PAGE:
The Waha forward curve has been volatile over the past nine months and not volatile in the usual way everyone is used to. Parts of the Waha curve have recently traded at a premium to Henry Hub, with points further along the curve leveling out around -$0.50/MMBtu.
The circumstances that allowed for positive pricing for Waha were a combination of lower production due to activity pullbacks in 2020 and excess pipeline capacity leaving the basin. Excess capacity means more marketers competing, or bidding, for molecules.
As Permian gas production has recovered and is now at record levels, future Waha strips have come off their respective highs. The chart below shows the next four seasonal strips. Only Winter 2021-2022 (green line) has remained elevated near recent highs.
In our view, the Waha forward curve may be close to properly priced, with some downside leanings. In other words, the gradual discounting into the future is deserved. Whitewater Midstream’s new 2 Bcf/d pipeline Whistler just started flowing gas to the Agua Dulce hub in southern Texas in July. Whistler was the third of three 2 Bcf/d pipelines to add takeaway capacity to the Permian in the last few years. As production grows, we expect open capacity from West Texas to Gulf Coast to be filled first. If Permian gas production increases, then higher Waha prices (compared to today’s curve) are probably more challenging to reach than lower prices. This does not mean we are bearish the Waha curve; we only see slightly more risk to the downside.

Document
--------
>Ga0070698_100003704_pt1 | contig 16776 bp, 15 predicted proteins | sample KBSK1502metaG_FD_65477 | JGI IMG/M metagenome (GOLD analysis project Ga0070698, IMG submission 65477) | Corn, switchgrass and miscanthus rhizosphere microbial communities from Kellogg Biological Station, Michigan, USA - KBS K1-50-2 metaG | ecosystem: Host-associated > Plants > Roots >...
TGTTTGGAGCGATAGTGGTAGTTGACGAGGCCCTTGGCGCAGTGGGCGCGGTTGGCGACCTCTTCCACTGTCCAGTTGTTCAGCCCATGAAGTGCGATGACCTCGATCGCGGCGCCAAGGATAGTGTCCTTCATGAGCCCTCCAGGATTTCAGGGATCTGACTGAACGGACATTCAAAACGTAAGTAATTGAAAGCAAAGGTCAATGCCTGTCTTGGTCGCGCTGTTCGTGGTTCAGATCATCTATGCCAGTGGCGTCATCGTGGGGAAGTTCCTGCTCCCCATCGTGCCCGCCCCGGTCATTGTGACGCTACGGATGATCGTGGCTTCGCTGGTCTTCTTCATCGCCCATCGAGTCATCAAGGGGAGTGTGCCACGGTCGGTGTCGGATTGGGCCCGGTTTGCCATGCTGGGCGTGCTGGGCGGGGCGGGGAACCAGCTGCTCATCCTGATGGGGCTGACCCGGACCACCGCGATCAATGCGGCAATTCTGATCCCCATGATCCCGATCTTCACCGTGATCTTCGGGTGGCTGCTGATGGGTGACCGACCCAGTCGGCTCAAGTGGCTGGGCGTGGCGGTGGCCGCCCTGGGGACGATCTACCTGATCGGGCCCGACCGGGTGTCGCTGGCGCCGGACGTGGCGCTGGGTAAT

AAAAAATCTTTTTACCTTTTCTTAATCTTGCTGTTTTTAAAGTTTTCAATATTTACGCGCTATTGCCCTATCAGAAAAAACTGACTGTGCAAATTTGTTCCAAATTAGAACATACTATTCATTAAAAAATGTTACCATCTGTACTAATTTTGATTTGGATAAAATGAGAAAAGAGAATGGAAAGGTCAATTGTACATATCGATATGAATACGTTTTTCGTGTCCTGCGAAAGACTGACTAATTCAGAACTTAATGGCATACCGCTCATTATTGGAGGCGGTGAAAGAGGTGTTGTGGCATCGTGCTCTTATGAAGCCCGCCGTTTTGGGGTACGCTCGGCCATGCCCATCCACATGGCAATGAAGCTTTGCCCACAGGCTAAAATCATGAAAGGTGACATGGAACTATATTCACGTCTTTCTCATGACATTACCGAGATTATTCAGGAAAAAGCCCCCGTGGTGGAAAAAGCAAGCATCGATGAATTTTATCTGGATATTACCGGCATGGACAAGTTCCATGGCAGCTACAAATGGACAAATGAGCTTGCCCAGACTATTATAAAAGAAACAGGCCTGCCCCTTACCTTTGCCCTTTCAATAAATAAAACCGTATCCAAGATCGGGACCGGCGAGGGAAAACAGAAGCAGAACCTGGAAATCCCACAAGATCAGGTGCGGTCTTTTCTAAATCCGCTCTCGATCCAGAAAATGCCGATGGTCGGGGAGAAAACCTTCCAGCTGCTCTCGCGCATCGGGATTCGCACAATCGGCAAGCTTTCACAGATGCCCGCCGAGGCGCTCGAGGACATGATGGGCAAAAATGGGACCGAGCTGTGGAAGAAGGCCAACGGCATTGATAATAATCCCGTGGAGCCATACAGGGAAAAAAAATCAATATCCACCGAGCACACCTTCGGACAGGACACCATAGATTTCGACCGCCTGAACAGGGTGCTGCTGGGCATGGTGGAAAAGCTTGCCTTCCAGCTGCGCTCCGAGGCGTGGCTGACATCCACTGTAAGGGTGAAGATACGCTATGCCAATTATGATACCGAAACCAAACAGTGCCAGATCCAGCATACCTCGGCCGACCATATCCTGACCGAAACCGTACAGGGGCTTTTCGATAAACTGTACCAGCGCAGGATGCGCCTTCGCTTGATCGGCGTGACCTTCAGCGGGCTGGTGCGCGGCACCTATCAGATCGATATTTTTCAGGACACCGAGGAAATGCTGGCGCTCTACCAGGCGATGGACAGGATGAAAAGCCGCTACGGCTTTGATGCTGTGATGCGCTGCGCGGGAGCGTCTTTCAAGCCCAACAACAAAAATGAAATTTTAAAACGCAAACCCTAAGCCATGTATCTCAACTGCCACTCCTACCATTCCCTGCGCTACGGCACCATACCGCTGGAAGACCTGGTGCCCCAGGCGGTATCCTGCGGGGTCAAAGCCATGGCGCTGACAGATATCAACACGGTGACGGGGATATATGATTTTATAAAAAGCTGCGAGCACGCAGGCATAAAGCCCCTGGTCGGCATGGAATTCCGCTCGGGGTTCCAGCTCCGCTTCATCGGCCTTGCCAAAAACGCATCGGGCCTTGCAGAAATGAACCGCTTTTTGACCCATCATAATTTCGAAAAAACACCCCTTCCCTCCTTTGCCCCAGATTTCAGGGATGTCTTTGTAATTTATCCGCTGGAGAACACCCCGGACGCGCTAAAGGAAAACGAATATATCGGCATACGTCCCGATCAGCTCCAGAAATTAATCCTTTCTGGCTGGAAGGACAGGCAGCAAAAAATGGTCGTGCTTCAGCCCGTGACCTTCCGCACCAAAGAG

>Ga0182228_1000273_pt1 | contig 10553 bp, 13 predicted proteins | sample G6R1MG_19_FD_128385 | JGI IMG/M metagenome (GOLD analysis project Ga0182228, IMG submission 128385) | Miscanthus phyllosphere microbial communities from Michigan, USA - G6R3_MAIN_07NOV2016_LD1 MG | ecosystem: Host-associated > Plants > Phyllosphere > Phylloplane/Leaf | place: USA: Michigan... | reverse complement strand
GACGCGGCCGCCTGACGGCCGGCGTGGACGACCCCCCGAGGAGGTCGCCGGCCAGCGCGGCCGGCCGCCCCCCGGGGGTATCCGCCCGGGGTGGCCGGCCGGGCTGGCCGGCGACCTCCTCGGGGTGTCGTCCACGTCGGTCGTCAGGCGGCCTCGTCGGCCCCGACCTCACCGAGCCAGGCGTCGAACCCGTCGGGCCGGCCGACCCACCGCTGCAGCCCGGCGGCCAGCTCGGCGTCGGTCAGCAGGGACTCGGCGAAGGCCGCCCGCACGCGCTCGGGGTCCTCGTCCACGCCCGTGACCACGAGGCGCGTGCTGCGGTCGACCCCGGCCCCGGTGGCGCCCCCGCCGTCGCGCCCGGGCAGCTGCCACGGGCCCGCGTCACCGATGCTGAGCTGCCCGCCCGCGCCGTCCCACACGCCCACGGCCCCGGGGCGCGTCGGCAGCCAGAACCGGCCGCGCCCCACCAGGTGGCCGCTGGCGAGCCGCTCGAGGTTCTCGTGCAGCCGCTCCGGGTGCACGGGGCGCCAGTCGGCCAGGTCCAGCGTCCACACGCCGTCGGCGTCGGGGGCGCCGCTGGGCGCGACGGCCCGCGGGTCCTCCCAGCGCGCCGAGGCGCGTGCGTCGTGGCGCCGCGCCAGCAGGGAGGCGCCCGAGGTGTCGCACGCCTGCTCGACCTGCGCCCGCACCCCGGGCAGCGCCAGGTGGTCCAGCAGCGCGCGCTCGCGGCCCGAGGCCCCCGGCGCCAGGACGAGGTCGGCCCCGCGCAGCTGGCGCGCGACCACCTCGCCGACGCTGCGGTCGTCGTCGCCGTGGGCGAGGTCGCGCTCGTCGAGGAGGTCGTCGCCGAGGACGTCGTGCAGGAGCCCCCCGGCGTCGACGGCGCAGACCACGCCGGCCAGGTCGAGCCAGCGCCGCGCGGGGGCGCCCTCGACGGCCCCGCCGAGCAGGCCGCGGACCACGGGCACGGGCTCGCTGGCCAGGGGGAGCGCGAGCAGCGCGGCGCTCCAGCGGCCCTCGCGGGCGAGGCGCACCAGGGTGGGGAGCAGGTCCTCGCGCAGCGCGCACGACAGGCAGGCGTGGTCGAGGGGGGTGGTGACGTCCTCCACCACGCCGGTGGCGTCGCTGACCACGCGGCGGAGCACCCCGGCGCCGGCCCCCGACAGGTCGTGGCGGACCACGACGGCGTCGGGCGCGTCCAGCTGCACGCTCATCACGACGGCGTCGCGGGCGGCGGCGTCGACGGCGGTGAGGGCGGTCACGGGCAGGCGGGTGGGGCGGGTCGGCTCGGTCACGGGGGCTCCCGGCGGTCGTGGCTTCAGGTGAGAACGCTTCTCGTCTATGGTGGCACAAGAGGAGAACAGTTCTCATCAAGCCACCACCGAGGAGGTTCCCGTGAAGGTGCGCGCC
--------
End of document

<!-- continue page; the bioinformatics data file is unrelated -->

The Permian production chart below shows an economic forecast using data from Enverus. Based solely on well economics, the Permian region, as defined by the EIA, could grow 1.16 Bcf/d. If gas production is likely to increase and no new pipeline capacity is planned, then Waha basis is likely to stay priced close to or slightly lower than the curve shows today, in our opinion.